Skip to Main Content

Neuro-Immunology - Multiple Sclerosis Center

The Yale MS Center is the world’s leading center for multiple sclerosis research and clinical care. Expert, fellowship-trained neurologists collaborate with experienced nurses, therapists, and social workers to care for patients at all stages of disease. Our state-of-the-art facility in North Haven, Conn. boasts easy parking and handicapped access. Advanced MRI scanners, a clinical laboratory, and an infusion center are on-site.

In addition to receiving expert clinical care, patients at the Yale MS Center have the opportunity to participate in the rich and vibrant culture of biomedical research at Yale. The Center is at the cutting edge of clinical MS research and participates in numerous clinical trials. Through our collaborative efforts with Human Translational Immunology and the Department of Immunobiology, patients also have the opportunity to contribute to basic research, which is fundamental to advancing our understanding of multiple sclerosis.

MS Access: Our Program to Expedite the Diagnosis and Treatment of MS

MS Access is our unique program to expedite the diagnosis and treatment of MS. All MS Access referrals are triaged through our North Haven site. Any provider can obtain an urgent MS Access appointment for a suspected new case of optic neuritis or MS by calling 203-287-6100. We will work to see the patient in a matter of days and complete a workup including imaging and laboratory testing so treatment options can be addressed early.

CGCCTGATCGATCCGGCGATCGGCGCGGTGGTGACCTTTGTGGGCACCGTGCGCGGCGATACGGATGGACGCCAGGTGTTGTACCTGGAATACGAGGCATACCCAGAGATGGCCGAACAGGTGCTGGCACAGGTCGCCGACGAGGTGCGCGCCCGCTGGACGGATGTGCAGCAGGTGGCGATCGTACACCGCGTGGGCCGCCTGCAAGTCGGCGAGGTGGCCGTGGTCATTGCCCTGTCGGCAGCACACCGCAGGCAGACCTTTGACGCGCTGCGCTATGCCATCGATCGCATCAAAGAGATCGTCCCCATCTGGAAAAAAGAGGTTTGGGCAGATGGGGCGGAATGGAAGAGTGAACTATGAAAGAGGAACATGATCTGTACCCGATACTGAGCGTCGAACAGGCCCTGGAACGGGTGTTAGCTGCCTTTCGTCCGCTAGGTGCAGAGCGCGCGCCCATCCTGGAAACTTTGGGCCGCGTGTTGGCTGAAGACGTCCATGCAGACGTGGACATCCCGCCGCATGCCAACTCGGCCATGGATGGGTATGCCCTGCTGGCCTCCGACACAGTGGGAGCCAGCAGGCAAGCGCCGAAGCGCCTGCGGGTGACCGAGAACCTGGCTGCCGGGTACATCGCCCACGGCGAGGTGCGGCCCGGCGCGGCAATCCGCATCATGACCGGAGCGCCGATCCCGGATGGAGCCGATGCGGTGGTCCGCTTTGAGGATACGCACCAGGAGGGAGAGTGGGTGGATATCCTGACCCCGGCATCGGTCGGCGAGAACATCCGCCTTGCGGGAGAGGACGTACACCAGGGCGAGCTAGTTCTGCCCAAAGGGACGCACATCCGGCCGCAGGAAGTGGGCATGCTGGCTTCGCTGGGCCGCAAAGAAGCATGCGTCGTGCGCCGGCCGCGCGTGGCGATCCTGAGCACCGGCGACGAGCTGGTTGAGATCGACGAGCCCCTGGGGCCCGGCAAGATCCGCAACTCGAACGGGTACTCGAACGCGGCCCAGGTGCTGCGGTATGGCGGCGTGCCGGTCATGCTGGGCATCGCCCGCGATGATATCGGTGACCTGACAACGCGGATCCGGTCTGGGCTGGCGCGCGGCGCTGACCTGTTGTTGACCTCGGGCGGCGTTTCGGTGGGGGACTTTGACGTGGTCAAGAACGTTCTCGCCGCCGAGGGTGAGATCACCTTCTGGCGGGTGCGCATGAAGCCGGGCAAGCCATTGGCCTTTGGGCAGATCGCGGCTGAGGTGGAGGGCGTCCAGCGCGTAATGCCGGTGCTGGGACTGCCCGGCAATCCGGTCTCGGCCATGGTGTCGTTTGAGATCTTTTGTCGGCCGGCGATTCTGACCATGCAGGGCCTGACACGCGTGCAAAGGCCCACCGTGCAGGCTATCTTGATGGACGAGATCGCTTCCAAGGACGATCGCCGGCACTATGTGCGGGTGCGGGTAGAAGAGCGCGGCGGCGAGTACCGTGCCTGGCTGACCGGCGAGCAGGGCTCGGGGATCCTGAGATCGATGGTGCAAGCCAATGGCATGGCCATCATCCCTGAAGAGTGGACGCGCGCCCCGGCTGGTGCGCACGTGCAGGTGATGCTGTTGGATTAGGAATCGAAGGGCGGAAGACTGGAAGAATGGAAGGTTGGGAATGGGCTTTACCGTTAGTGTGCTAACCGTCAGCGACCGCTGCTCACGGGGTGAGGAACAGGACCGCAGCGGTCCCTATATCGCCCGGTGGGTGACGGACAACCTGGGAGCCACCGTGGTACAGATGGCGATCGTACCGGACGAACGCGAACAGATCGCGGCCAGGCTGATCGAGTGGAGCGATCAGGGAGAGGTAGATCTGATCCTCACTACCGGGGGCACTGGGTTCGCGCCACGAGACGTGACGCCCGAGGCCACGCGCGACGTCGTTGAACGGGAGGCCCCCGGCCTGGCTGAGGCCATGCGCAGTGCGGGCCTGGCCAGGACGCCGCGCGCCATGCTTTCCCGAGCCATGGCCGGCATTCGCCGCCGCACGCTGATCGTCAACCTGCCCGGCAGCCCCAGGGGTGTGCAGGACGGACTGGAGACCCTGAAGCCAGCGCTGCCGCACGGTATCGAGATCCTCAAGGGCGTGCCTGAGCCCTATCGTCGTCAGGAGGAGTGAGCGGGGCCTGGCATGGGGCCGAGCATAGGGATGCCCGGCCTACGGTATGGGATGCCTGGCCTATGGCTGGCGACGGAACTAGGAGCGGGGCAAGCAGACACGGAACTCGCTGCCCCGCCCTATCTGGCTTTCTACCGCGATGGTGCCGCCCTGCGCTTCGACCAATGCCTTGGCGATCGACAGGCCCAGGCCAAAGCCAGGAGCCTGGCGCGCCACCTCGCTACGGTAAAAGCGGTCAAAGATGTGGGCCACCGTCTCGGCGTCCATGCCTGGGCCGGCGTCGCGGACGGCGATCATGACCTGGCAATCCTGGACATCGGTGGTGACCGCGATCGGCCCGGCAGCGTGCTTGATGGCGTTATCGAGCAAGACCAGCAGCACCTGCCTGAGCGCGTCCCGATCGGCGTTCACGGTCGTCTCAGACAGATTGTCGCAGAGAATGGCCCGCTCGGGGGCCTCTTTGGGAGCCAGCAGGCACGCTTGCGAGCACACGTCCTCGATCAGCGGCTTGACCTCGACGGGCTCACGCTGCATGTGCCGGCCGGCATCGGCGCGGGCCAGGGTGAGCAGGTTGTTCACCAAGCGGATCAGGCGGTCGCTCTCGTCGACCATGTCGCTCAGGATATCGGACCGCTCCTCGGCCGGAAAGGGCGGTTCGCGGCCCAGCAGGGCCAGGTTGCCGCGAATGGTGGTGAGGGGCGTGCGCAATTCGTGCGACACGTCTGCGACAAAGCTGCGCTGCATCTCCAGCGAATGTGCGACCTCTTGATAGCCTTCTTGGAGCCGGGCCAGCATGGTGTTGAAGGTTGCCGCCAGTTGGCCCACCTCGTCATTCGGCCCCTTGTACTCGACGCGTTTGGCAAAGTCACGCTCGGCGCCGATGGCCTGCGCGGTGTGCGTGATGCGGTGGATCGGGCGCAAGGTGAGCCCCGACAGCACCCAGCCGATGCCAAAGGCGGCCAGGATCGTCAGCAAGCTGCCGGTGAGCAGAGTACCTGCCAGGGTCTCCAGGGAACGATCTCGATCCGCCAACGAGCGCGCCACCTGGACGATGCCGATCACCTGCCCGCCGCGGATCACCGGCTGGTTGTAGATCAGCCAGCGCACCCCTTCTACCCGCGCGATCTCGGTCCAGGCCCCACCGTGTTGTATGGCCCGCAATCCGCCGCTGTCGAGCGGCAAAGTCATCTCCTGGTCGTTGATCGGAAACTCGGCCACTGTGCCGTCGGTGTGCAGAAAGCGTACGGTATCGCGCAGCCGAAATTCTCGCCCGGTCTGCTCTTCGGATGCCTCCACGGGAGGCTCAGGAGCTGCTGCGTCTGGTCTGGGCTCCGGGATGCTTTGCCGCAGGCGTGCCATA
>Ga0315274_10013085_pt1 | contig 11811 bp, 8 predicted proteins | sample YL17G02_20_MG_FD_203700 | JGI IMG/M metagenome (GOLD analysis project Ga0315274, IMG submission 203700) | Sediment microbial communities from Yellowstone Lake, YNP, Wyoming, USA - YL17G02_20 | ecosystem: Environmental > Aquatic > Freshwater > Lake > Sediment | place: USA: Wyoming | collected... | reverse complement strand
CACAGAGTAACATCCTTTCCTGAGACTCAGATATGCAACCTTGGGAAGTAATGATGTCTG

The Yale Multiple Sclerosis Center is located at 6 Devine Street in North Haven, Conn. This state-of-the-art facility boasts easy parking and handicapped access for patients. Advanced MRI scanners, a clinical laboratory, and an infusion center are on-site, allowing patients the convenience of receiving all of their neurologic care in a single location. The Center offers comprehensive services including MS-specific nursing, social workers, nutritionists, and Botox® evaluation for spasticity. There is also a large research presence at the Center, allowing patients access to cutting edge research and clinical trials.

Yale MS Center
6 Devine St., Suite 2B
North Haven, CT 06437

Satellite Locations:

Fairfield: Yale MS physicians are available to see patients at our Fairfield neurology office, located at 75 Kings Highway Cutoff in Fairfield, Conn. The site offers several neurology subspecialties and an on-site infusion center, as well as access to clinical trials.

Yale Medicine Neurology
75 Kings Highway Cutoff
Fairfield, Conn. 06824

Stamford: Yale MS physicians are available to see patients at the Long Ridge Medical Center, located at 260 Long Ridge Rd in Stamford, Conn. The clinic provides easy parking and handicapped access for patients and is conveniently a ten-minute drive from I-95. Advanced MRI scanners, a clinical laboratory and an infusion center are on-site. The clinic offers access to physical and occupational therapy, walking evaluations and bracing, and Botox® treatment for spasticity.

Yale Medicine Neurology